Shalu Chaudhary earns exoneration after DNA test shows urine samples were mixed up

Credits: Writer’s special arrangement

Middle-distance runner Shalu Choudhary’s conviction that she had not ingested any prohibited substances when winning the bronze medal in the women’s 800m at the National Inter-State Athletics Championships in Chennai in June 2022 saw her go the distance and secure an exoneration from charges of committing an Anti-Doping Rule Violation.

On Thursday, a National Anti-Doping Appeal Panel (ADAP) relied on a DNA report from Kings College, London, to exonerate Shalu Chaudhary. Having teamed up with her counsel Parth Goswami to wage a relentless battle for her reputation, the Delhi-based middle-distance runner can now return to competitive athletics.

Back in April 2023, an Anti-Doping Disciplinary Panel (ADDP) arrived at the decision that she had committed an Anti-Doping Rule Violation and imposed a four-year ineligibility period on her. It had also ordered the disqualification of her results from the National Inter-State Athletics Championships.

The ADDP, headed by Sunny Choudhary and including Dr DS Arya and Jagbir Singh, had over-ruled Shalu Choudhary’s request for a DNA test of the sample that tested positive for banned substances. It stated that no irregularities were alleged in the sample collection and segregation process and mere suspicion of samples being mixed up was no ground to order DNA testing.

However, when she appealed against the ADDP order, the ADAP was persuaded by her counsel Parth Goswami that the Right to Reputation is an inherent human right and that DNA tests were not prohibited under the National Anti-Doping Rules. On October 5, 2023, the Appeal Panel allowed her request for a DNA test.

NADA chose the Forensic Department of King’s College, London, to conduct the DNA test and the athlete’s urine and blood samples were collected on December 6, 2023. On March 1 this year, the King’s College Forensic Department reported that DNA profile of the urine sample collected on June 31, 2022, was a mixture of two female individuals in similar proportions.

At the April 15 hearing, NADA accepted the DNA report of the King’s College Forensic Department and did not challenge it. The Appeal Panel not only exonerated Shalu Chaudhary by setting aside the ADDP order but also ordered NADA to refund the amount of money collected from her ahead of the DNA testing.

The ADAP, chaired by Abhishek Mukerji and including Dr. Vivek Singh and Prashanti Singh, did not lose any time in passing an order in the athlete’s favour. The panel’s order became available within three days of the hearing. Besides providing relief to Shalu Chaudhary, the ADAP order of April 18 will ensure more understanding when ADDPs consider any requests for DNA tests.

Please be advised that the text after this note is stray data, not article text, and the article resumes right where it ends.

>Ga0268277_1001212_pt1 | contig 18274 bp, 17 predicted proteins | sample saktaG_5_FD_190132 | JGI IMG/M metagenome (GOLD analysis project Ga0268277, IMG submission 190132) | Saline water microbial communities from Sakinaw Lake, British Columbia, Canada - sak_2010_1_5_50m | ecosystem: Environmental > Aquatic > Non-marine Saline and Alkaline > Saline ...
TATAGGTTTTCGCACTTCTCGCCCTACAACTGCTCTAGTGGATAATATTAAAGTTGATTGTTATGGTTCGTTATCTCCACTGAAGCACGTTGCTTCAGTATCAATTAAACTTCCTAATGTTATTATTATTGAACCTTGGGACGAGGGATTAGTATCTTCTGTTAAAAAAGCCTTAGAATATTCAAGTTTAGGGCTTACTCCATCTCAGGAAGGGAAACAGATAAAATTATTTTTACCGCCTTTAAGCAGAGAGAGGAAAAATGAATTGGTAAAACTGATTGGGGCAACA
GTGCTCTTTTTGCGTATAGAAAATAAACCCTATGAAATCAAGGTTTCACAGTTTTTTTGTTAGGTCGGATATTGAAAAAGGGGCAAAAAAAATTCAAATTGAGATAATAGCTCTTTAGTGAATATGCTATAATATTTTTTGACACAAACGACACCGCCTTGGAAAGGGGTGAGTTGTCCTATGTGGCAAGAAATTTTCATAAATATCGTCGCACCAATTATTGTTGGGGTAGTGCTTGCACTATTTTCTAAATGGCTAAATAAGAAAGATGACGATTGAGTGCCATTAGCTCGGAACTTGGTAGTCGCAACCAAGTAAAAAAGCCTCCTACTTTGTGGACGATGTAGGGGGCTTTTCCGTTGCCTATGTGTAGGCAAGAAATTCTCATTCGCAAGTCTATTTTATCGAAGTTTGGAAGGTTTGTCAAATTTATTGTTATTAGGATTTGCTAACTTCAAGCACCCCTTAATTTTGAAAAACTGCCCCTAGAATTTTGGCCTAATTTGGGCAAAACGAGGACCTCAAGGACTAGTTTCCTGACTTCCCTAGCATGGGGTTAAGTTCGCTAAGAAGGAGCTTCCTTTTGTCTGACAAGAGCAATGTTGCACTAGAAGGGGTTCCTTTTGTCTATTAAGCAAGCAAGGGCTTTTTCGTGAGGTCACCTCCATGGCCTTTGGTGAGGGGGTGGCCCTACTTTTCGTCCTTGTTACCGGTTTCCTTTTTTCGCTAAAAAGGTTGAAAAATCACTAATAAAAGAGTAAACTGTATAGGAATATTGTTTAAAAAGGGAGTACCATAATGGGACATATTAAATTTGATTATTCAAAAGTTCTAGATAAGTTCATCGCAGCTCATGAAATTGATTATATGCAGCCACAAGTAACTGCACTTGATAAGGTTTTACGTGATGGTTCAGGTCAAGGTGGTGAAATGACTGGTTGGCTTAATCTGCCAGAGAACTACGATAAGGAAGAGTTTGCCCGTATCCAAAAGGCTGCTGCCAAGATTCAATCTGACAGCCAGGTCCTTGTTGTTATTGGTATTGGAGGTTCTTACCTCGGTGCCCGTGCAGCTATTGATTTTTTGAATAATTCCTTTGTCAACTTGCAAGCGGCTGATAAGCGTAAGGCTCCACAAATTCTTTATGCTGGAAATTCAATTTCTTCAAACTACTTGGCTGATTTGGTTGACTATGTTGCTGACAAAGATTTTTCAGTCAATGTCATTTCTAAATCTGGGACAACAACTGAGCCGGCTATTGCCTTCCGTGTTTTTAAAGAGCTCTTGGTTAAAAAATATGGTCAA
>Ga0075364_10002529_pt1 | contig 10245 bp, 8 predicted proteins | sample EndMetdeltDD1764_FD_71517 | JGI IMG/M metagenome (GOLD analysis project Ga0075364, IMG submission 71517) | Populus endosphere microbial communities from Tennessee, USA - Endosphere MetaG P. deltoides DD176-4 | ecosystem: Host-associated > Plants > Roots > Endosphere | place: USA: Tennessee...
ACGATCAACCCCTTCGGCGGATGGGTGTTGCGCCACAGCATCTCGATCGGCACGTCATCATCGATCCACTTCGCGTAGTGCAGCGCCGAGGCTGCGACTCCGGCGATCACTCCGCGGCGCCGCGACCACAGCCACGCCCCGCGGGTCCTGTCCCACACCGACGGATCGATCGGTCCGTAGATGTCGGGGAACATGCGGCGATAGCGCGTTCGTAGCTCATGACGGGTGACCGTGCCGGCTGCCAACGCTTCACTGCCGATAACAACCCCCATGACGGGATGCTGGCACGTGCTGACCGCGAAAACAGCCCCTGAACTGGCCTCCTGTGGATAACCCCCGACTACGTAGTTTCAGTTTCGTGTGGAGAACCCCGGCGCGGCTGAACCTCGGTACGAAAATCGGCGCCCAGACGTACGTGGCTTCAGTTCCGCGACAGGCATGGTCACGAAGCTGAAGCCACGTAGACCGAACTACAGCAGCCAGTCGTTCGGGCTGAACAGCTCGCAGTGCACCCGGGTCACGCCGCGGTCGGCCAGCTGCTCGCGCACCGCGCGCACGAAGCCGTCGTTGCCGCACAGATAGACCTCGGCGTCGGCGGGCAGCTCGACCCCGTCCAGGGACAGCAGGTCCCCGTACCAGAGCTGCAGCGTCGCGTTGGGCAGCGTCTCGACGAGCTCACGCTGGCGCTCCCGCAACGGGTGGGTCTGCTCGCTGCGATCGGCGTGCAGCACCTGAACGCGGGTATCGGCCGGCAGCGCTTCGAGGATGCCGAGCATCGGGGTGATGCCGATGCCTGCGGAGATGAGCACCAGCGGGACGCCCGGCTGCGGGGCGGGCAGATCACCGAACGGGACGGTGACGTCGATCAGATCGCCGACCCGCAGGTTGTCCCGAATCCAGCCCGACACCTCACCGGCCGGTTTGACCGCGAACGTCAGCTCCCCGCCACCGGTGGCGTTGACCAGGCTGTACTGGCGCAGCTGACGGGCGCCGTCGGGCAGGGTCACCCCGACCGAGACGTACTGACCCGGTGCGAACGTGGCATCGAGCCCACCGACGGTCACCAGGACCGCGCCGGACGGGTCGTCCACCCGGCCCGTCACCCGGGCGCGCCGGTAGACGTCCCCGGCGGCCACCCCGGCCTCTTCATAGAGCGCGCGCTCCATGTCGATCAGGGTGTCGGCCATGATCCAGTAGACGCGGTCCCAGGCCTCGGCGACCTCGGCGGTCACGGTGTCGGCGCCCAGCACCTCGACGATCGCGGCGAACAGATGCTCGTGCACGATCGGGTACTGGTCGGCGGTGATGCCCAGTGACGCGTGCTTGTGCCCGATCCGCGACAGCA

As this is the second case in which DNA profiling has assisted an athlete secure justice –Vijay Singh, a biker was the first – it may be worth NADA’s while to avert similar embarrassment in the future with a thorough investigation. It will also help tighten up sample collection procedures and ensure that DNA tests do not become standard go-to measures for athletes.

If NADA is keen, it can attempt matching the DNA profile of the other female athletes whose urine samples were collected on the same day in Chennai. From a glance at the sample collection records, it can be figured that samples were collected from seven female athletes and four of these samples have tested positive for prohibited substances.

Two of these athletes are serving sanctions imposed by Anti-Doping Disciplinary Panels and a third athlete is serving a three-year ineligibility period after arriving at a Case Resolution Agreement with the Athletics Integrity Unit an independent body which has the authority for the management of World Athletics’ integrity programmes.

Curiously, none of these tested positive for Mephentermine and Ipamorelin, substances found in the urine samples said to have been those of Shalu Chaudhary but have now been declared as contaminated by the urine sample of an unknown South Asian female athlete. And since the other three samples have not tested positive for banned substances, it gets more mysterious.

Indeed, it would be unfair to not investigate the matter further. How did the samples get mixed in the first place? Where could this have happened? And who could be responsible for that? It would only be right if NADA picks the trail up and gets to the bottom of it all. Even if this has happened inadvertently, the person/s responsible for this mess must be brought to book.

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